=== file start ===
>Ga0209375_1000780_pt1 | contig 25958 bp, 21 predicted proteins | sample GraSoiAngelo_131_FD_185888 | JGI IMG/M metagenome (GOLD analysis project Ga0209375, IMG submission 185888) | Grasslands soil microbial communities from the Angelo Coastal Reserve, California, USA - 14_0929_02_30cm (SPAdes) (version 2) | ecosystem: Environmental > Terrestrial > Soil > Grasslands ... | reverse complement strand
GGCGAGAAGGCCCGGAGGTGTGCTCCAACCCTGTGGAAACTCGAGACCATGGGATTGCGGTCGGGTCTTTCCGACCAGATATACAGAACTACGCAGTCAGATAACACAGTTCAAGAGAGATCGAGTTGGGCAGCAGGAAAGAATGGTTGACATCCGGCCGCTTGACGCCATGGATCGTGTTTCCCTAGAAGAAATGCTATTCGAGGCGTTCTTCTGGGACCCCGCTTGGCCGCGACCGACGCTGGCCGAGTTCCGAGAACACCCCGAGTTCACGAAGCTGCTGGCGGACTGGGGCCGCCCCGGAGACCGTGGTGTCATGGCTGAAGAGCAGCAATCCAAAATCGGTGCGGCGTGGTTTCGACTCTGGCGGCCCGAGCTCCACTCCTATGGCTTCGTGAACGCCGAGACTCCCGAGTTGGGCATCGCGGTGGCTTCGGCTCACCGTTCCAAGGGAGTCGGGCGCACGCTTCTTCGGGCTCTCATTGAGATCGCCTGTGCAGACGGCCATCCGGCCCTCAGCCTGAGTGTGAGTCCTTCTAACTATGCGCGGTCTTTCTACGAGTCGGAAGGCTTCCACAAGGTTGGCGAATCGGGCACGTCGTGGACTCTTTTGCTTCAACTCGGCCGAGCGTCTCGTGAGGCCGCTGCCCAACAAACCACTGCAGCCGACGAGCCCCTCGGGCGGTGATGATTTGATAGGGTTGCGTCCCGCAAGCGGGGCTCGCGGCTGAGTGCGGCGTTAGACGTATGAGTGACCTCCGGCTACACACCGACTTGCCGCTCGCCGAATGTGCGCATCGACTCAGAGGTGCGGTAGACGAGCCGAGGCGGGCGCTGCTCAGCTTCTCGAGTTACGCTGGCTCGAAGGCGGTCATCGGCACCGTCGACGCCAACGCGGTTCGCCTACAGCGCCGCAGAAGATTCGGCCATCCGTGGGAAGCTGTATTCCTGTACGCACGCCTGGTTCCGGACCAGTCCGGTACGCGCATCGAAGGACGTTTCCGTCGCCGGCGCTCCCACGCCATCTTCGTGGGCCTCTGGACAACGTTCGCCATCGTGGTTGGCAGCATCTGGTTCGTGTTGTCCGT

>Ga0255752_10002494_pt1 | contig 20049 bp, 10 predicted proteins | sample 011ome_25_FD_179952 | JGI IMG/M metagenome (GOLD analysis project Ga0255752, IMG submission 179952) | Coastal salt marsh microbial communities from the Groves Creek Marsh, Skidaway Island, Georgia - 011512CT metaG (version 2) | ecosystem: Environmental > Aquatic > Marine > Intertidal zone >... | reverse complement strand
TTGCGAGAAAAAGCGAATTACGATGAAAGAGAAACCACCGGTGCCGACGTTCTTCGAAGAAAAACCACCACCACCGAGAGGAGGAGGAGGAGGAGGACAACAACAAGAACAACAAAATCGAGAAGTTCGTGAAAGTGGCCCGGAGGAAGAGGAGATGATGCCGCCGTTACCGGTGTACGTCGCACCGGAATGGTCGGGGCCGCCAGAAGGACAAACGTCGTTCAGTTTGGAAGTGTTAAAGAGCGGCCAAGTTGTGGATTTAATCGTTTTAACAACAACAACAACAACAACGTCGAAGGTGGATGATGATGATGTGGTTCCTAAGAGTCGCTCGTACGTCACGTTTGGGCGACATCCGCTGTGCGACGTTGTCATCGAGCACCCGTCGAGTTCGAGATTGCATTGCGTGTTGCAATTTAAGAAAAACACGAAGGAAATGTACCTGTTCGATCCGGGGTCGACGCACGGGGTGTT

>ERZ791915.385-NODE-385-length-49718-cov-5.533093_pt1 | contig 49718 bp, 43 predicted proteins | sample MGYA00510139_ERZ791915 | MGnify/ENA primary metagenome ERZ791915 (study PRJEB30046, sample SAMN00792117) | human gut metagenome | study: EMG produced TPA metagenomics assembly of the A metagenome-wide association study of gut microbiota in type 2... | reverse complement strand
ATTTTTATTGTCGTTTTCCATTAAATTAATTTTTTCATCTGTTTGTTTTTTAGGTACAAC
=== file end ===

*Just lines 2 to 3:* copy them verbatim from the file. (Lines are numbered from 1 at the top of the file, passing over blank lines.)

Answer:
GGCGAGAAGGCCCGGAGGTGTGCTCCAACCCTGTGGAAACTCGAGACCATGGGATTGCGGTCGGGTCTTTCCGACCAGATATACAGAACTACGCAGTCAGATAACACAGTTCAAGAGAGATCGAGTTGGGCAGCAGGAAAGAATGGTTGACATCCGGCCGCTTGACGCCATGGATCGTGTTTCCCTAGAAGAAATGCTATTCGAGGCGTTCTTCTGGGACCCCGCTTGGCCGCGACCGACGCTGGCCGAGTTCCGAGAACACCCCGAGTTCACGAAGCTGCTGGCGGACTGGGGCCGCCCCGGAGACCGTGGTGTCATGGCTGAAGAGCAGCAATCCAAAATCGGTGCGGCGTGGTTTCGACTCTGGCGGCCCGAGCTCCACTCCTATGGCTTCGTGAACGCCGAGACTCCCGAGTTGGGCATCGCGGTGGCTTCGGCTCACCGTTCCAAGGGAGTCGGGCGCACGCTTCTTCGGGCTCTCATTGAGATCGCCTGTGCAGACGGCCATCCGGCCCTCAGCCTGAGTGTGAGTCCTTCTAACTATGCGCGGTCTTTCTACGAGTCGGAAGGCTTCCACAAGGTTGGCGAATCGGGCACGTCGTGGACTCTTTTGCTTCAACTCGGCCGAGCGTCTCGTGAGGCCGCTGCCCAACAAACCACTGCAGCCGACGAGCCCCTCGGGCGGTGATGATTTGATAGGGTTGCGTCCCGCAAGCGGGGCTCGCGGCTGAGTGCGGCGTTAGACGTATGAGTGACCTCCGGCTACACACCGACTTGCCGCTCGCCGAATGTGCGCATCGACTCAGAGGTGCGGTAGACGAGCCGAGGCGGGCGCTGCTCAGCTTCTCGAGTTACGCTGGCTCGAAGGCGGTCATCGGCACCGTCGACGCCAACGCGGTTCGCCTACAGCGCCGCAGAAGATTCGGCCATCCGTGGGAAGCTGTATTCCTGTACGCACGCCTGGTTCCGGACCAGTCCGGTACGCGCATCGAAGGACGTTTCCGTCGCCGGCGCTCCCACGCCATCTTCGTGGGCCTCTGGACAACGTTCGCCATCGTGGTTGGCAGCATCTGGTTCGTGTTGTCCGT

>Ga0255752_10002494_pt1 | contig 20049 bp, 10 predicted proteins | sample 011ome_25_FD_179952 | JGI IMG/M metagenome (GOLD analysis project Ga0255752, IMG submission 179952) | Coastal salt marsh microbial communities from the Groves Creek Marsh, Skidaway Island, Georgia - 011512CT metaG (version 2) | ecosystem: Environmental > Aquatic > Marine > Intertidal zone >... | reverse complement strand